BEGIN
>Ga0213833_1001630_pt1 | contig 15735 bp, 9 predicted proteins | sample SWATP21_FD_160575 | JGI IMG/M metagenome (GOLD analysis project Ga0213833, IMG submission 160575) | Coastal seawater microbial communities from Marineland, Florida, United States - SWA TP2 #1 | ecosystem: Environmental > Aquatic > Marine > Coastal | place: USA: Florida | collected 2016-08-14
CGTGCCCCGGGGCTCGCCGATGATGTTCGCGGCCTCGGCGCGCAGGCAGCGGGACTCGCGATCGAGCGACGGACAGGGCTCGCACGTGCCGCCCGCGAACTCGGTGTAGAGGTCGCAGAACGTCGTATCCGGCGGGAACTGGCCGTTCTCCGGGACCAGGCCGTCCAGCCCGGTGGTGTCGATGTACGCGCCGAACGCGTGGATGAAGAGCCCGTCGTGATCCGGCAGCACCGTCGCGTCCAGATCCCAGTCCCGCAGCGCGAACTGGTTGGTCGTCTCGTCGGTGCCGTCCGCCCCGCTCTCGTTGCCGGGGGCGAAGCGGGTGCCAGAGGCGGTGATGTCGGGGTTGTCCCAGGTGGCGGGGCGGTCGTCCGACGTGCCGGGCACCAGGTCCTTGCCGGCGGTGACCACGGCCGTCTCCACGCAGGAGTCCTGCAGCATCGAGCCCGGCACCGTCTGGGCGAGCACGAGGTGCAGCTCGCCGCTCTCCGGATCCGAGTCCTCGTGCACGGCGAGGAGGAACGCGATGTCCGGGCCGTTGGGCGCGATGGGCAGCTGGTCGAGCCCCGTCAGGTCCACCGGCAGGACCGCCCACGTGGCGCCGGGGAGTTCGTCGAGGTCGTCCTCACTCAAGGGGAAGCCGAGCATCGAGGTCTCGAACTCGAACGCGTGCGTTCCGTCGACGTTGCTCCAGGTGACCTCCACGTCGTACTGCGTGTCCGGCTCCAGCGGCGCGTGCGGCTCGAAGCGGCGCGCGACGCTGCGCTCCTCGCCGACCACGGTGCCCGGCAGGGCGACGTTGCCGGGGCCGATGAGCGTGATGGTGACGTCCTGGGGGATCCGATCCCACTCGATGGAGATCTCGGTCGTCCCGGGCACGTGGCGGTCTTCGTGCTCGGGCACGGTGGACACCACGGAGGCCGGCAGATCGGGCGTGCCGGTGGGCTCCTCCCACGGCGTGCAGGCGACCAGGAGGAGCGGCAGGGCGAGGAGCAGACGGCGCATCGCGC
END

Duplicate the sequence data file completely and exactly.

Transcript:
>Ga0213833_1001630_pt1 | contig 15735 bp, 9 predicted proteins | sample SWATP21_FD_160575 | JGI IMG/M metagenome (GOLD analysis project Ga0213833, IMG submission 160575) | Coastal seawater microbial communities from Marineland, Florida, United States - SWA TP2 #1 | ecosystem: Environmental > Aquatic > Marine > Coastal | place: USA: Florida | collected 2016-08-14
CGTGCCCCGGGGCTCGCCGATGATGTTCGCGGCCTCGGCGCGCAGGCAGCGGGACTCGCGATCGAGCGACGGACAGGGCTCGCACGTGCCGCCCGCGAACTCGGTGTAGAGGTCGCAGAACGTCGTATCCGGCGGGAACTGGCCGTTCTCCGGGACCAGGCCGTCCAGCCCGGTGGTGTCGATGTACGCGCCGAACGCGTGGATGAAGAGCCCGTCGTGATCCGGCAGCACCGTCGCGTCCAGATCCCAGTCCCGCAGCGCGAACTGGTTGGTCGTCTCGTCGGTGCCGTCCGCCCCGCTCTCGTTGCCGGGGGCGAAGCGGGTGCCAGAGGCGGTGATGTCGGGGTTGTCCCAGGTGGCGGGGCGGTCGTCCGACGTGCCGGGCACCAGGTCCTTGCCGGCGGTGACCACGGCCGTCTCCACGCAGGAGTCCTGCAGCATCGAGCCCGGCACCGTCTGGGCGAGCACGAGGTGCAGCTCGCCGCTCTCCGGATCCGAGTCCTCGTGCACGGCGAGGAGGAACGCGATGTCCGGGCCGTTGGGCGCGATGGGCAGCTGGTCGAGCCCCGTCAGGTCCACCGGCAGGACCGCCCACGTGGCGCCGGGGAGTTCGTCGAGGTCGTCCTCACTCAAGGGGAAGCCGAGCATCGAGGTCTCGAACTCGAACGCGTGCGTTCCGTCGACGTTGCTCCAGGTGACCTCCACGTCGTACTGCGTGTCCGGCTCCAGCGGCGCGTGCGGCTCGAAGCGGCGCGCGACGCTGCGCTCCTCGCCGACCACGGTGCCCGGCAGGGCGACGTTGCCGGGGCCGATGAGCGTGATGGTGACGTCCTGGGGGATCCGATCCCACTCGATGGAGATCTCGGTCGTCCCGGGCACGTGGCGGTCTTCGTGCTCGGGCACGGTGGACACCACGGAGGCCGGCAGATCGGGCGTGCCGGTGGGCTCCTCCCACGGCGTGCAGGCGACCAGGAGGAGCGGCAGGGCGAGGAGCAGACGGCGCATCGCGC